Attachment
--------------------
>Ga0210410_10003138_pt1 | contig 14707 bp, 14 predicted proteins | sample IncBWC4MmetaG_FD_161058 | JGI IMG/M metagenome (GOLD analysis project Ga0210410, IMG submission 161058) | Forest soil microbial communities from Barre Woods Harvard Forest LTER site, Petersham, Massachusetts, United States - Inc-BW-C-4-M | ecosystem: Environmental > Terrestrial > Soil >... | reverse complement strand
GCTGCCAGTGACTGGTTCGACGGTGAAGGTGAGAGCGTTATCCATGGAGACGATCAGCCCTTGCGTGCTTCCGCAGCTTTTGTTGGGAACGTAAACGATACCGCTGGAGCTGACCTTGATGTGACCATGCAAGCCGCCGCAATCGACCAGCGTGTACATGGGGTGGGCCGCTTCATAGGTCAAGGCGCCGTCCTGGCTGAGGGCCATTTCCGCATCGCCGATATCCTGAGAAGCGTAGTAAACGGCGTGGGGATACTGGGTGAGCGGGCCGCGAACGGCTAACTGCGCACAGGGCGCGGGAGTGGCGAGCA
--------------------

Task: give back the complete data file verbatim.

>Ga0210410_10003138_pt1 | contig 14707 bp, 14 predicted proteins | sample IncBWC4MmetaG_FD_161058 | JGI IMG/M metagenome (GOLD analysis project Ga0210410, IMG submission 161058) | Forest soil microbial communities from Barre Woods Harvard Forest LTER site, Petersham, Massachusetts, United States - Inc-BW-C-4-M | ecosystem: Environmental > Terrestrial > Soil >... | reverse complement strand
GCTGCCAGTGACTGGTTCGACGGTGAAGGTGAGAGCGTTATCCATGGAGACGATCAGCCCTTGCGTGCTTCCGCAGCTTTTGTTGGGAACGTAAACGATACCGCTGGAGCTGACCTTGATGTGACCATGCAAGCCGCCGCAATCGACCAGCGTGTACATGGGGTGGGCCGCTTCATAGGTCAAGGCGCCGTCCTGGCTGAGGGCCATTTCCGCATCGCCGATATCCTGAGAAGCGTAGTAAACGGCGTGGGGATACTGGGTGAGCGGGCCGCGAACGGCTAACTGCGCACAGGGCGCGGGAGTGGCGAGCA